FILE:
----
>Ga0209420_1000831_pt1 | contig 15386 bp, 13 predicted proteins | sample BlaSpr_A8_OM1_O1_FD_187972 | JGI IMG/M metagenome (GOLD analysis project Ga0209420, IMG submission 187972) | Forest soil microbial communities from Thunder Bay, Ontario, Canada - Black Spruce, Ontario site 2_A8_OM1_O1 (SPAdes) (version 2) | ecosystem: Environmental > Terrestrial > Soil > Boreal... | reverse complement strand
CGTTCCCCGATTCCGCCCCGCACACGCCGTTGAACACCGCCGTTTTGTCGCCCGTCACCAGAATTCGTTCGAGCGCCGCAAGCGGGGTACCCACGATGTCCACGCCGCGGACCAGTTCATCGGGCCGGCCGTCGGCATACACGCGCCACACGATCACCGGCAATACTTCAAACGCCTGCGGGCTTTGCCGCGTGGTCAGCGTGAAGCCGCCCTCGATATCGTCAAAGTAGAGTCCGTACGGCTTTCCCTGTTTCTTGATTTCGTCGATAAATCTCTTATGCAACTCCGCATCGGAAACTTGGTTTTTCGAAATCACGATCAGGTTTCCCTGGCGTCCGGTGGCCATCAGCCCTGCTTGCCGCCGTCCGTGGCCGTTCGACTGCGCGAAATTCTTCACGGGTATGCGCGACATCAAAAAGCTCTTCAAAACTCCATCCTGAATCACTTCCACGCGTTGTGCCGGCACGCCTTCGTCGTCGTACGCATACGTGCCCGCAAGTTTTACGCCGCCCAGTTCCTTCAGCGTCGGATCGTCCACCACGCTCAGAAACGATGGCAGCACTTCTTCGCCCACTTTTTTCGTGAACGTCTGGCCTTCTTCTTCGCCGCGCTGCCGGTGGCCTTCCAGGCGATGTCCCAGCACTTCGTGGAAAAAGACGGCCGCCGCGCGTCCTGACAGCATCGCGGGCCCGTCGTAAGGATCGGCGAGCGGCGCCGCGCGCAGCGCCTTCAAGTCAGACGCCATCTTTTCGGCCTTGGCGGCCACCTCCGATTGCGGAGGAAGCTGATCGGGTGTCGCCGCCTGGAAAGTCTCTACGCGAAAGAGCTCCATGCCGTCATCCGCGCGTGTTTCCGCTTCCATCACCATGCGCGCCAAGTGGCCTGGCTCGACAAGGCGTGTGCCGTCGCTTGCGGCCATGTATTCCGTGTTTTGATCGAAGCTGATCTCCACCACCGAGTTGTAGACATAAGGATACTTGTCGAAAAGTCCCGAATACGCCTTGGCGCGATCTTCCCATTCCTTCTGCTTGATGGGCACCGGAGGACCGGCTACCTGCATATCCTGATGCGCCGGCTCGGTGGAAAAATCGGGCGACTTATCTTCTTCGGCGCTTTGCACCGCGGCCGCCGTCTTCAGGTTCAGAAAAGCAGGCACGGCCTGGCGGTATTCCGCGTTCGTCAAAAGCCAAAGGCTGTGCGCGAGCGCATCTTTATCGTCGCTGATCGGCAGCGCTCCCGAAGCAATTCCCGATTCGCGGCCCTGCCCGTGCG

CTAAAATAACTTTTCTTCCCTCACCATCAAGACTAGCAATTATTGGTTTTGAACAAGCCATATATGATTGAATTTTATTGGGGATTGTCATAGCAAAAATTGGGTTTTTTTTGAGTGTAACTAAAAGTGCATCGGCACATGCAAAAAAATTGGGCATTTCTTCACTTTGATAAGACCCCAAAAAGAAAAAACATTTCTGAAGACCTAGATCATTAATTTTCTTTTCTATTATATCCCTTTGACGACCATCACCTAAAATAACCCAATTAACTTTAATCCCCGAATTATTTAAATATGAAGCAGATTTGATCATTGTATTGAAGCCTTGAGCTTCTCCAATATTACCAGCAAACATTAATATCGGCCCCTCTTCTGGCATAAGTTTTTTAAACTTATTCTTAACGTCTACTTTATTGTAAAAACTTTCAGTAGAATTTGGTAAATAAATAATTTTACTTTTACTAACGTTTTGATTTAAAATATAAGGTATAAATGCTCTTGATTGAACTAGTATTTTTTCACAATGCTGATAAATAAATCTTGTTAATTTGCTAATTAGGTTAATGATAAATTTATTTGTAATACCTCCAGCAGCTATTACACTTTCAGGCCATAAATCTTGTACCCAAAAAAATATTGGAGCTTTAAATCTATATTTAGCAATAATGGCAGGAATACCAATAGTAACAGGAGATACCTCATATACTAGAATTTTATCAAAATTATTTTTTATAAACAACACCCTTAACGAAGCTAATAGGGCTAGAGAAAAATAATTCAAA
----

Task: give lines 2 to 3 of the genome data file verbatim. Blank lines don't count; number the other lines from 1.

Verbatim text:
CGTTCCCCGATTCCGCCCCGCACACGCCGTTGAACACCGCCGTTTTGTCGCCCGTCACCAGAATTCGTTCGAGCGCCGCAAGCGGGGTACCCACGATGTCCACGCCGCGGACCAGTTCATCGGGCCGGCCGTCGGCATACACGCGCCACACGATCACCGGCAATACTTCAAACGCCTGCGGGCTTTGCCGCGTGGTCAGCGTGAAGCCGCCCTCGATATCGTCAAAGTAGAGTCCGTACGGCTTTCCCTGTTTCTTGATTTCGTCGATAAATCTCTTATGCAACTCCGCATCGGAAACTTGGTTTTTCGAAATCACGATCAGGTTTCCCTGGCGTCCGGTGGCCATCAGCCCTGCTTGCCGCCGTCCGTGGCCGTTCGACTGCGCGAAATTCTTCACGGGTATGCGCGACATCAAAAAGCTCTTCAAAACTCCATCCTGAATCACTTCCACGCGTTGTGCCGGCACGCCTTCGTCGTCGTACGCATACGTGCCCGCAAGTTTTACGCCGCCCAGTTCCTTCAGCGTCGGATCGTCCACCACGCTCAGAAACGATGGCAGCACTTCTTCGCCCACTTTTTTCGTGAACGTCTGGCCTTCTTCTTCGCCGCGCTGCCGGTGGCCTTCCAGGCGATGTCCCAGCACTTCGTGGAAAAAGACGGCCGCCGCGCGTCCTGACAGCATCGCGGGCCCGTCGTAAGGATCGGCGAGCGGCGCCGCGCGCAGCGCCTTCAAGTCAGACGCCATCTTTTCGGCCTTGGCGGCCACCTCCGATTGCGGAGGAAGCTGATCGGGTGTCGCCGCCTGGAAAGTCTCTACGCGAAAGAGCTCCATGCCGTCATCCGCGCGTGTTTCCGCTTCCATCACCATGCGCGCCAAGTGGCCTGGCTCGACAAGGCGTGTGCCGTCGCTTGCGGCCATGTATTCCGTGTTTTGATCGAAGCTGATCTCCACCACCGAGTTGTAGACATAAGGATACTTGTCGAAAAGTCCCGAATACGCCTTGGCGCGATCTTCCCATTCCTTCTGCTTGATGGGCACCGGAGGACCGGCTACCTGCATATCCTGATGCGCCGGCTCGGTGGAAAAATCGGGCGACTTATCTTCTTCGGCGCTTTGCACCGCGGCCGCCGTCTTCAGGTTCAGAAAAGCAGGCACGGCCTGGCGGTATTCCGCGTTCGTCAAAAGCCAAAGGCTGTGCGCGAGCGCATCTTTATCGTCGCTGATCGGCAGCGCTCCCGAAGCAATTCCCGATTCGCGGCCCTGCCCGTGCG

CTAAAATAACTTTTCTTCCCTCACCATCAAGACTAGCAATTATTGGTTTTGAACAAGCCATATATGATTGAATTTTATTGGGGATTGTCATAGCAAAAATTGGGTTTTTTTTGAGTGTAACTAAAAGTGCATCGGCACATGCAAAAAAATTGGGCATTTCTTCACTTTGATAAGACCCCAAAAAGAAAAAACATTTCTGAAGACCTAGATCATTAATTTTCTTTTCTATTATATCCCTTTGACGACCATCACCTAAAATAACCCAATTAACTTTAATCCCCGAATTATTTAAATATGAAGCAGATTTGATCATTGTATTGAAGCCTTGAGCTTCTCCAATATTACCAGCAAACATTAATATCGGCCCCTCTTCTGGCATAAGTTTTTTAAACTTATTCTTAACGTCTACTTTATTGTAAAAACTTTCAGTAGAATTTGGTAAATAAATAATTTTACTTTTACTAACGTTTTGATTTAAAATATAAGGTATAAATGCTCTTGATTGAACTAGTATTTTTTCACAATGCTGATAAATAAATCTTGTTAATTTGCTAATTAGGTTAATGATAAATTTATTTGTAATACCTCCAGCAGCTATTACACTTTCAGGCCATAAATCTTGTACCCAAAAAAATATTGGAGCTTTAAATCTATATTTAGCAATAATGGCAGGAATACCAATAGTAACAGGAGATACCTCATATACTAGAATTTTATCAAAATTATTTTTTATAAACAACACCCTTAACGAAGCTAATAGGGCTAGAGAAAAATAATTCAAA